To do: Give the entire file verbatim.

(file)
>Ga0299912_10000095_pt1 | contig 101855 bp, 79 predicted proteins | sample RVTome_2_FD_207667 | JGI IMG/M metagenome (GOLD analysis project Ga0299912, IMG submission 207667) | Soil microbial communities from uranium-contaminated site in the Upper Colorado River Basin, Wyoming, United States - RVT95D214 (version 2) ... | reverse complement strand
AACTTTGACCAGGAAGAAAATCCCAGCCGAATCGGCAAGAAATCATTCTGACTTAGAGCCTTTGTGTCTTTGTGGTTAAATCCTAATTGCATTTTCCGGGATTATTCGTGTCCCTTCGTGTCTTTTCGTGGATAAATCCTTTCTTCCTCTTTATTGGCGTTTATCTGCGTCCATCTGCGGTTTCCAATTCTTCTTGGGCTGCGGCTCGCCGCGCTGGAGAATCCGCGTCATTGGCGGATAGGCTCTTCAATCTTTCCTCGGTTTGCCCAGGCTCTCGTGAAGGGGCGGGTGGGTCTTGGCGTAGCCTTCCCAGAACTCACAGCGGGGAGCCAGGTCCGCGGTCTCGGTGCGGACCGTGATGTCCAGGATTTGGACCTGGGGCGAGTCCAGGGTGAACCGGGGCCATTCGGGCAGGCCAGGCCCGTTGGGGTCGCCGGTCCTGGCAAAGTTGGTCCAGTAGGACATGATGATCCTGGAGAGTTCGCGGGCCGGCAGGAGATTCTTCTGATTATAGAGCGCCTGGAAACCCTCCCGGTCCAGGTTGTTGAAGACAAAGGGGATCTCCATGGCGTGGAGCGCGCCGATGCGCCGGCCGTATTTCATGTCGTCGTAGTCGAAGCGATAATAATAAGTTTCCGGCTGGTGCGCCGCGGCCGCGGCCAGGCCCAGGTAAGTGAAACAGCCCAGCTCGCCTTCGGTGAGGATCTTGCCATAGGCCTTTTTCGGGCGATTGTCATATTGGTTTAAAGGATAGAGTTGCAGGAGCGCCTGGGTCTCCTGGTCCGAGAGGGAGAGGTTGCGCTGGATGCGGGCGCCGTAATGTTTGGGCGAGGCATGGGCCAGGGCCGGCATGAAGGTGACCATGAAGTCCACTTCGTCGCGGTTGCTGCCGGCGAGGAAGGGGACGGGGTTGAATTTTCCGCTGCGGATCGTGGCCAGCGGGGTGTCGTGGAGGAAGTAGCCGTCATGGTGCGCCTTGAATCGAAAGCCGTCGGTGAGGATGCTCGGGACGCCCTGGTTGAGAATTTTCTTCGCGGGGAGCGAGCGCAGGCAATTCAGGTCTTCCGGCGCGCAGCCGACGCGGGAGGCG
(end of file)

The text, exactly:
>Ga0299912_10000095_pt1 | contig 101855 bp, 79 predicted proteins | sample RVTome_2_FD_207667 | JGI IMG/M metagenome (GOLD analysis project Ga0299912, IMG submission 207667) | Soil microbial communities from uranium-contaminated site in the Upper Colorado River Basin, Wyoming, United States - RVT95D214 (version 2) ... | reverse complement strand
AACTTTGACCAGGAAGAAAATCCCAGCCGAATCGGCAAGAAATCATTCTGACTTAGAGCCTTTGTGTCTTTGTGGTTAAATCCTAATTGCATTTTCCGGGATTATTCGTGTCCCTTCGTGTCTTTTCGTGGATAAATCCTTTCTTCCTCTTTATTGGCGTTTATCTGCGTCCATCTGCGGTTTCCAATTCTTCTTGGGCTGCGGCTCGCCGCGCTGGAGAATCCGCGTCATTGGCGGATAGGCTCTTCAATCTTTCCTCGGTTTGCCCAGGCTCTCGTGAAGGGGCGGGTGGGTCTTGGCGTAGCCTTCCCAGAACTCACAGCGGGGAGCCAGGTCCGCGGTCTCGGTGCGGACCGTGATGTCCAGGATTTGGACCTGGGGCGAGTCCAGGGTGAACCGGGGCCATTCGGGCAGGCCAGGCCCGTTGGGGTCGCCGGTCCTGGCAAAGTTGGTCCAGTAGGACATGATGATCCTGGAGAGTTCGCGGGCCGGCAGGAGATTCTTCTGATTATAGAGCGCCTGGAAACCCTCCCGGTCCAGGTTGTTGAAGACAAAGGGGATCTCCATGGCGTGGAGCGCGCCGATGCGCCGGCCGTATTTCATGTCGTCGTAGTCGAAGCGATAATAATAAGTTTCCGGCTGGTGCGCCGCGGCCGCGGCCAGGCCCAGGTAAGTGAAACAGCCCAGCTCGCCTTCGGTGAGGATCTTGCCATAGGCCTTTTTCGGGCGATTGTCATATTGGTTTAAAGGATAGAGTTGCAGGAGCGCCTGGGTCTCCTGGTCCGAGAGGGAGAGGTTGCGCTGGATGCGGGCGCCGTAATGTTTGGGCGAGGCATGGGCCAGGGCCGGCATGAAGGTGACCATGAAGTCCACTTCGTCGCGGTTGCTGCCGGCGAGGAAGGGGACGGGGTTGAATTTTCCGCTGCGGATCGTGGCCAGCGGGGTGTCGTGGAGGAAGTAGCCGTCATGGTGCGCCTTGAATCGAAAGCCGTCGGTGAGGATGCTCGGGACGCCCTGGTTGAGAATTTTCTTCGCGGGGAGCGAGCGCAGGCAATTCAGGTCTTCCGGCGCGCAGCCGACGCGGGAGGCG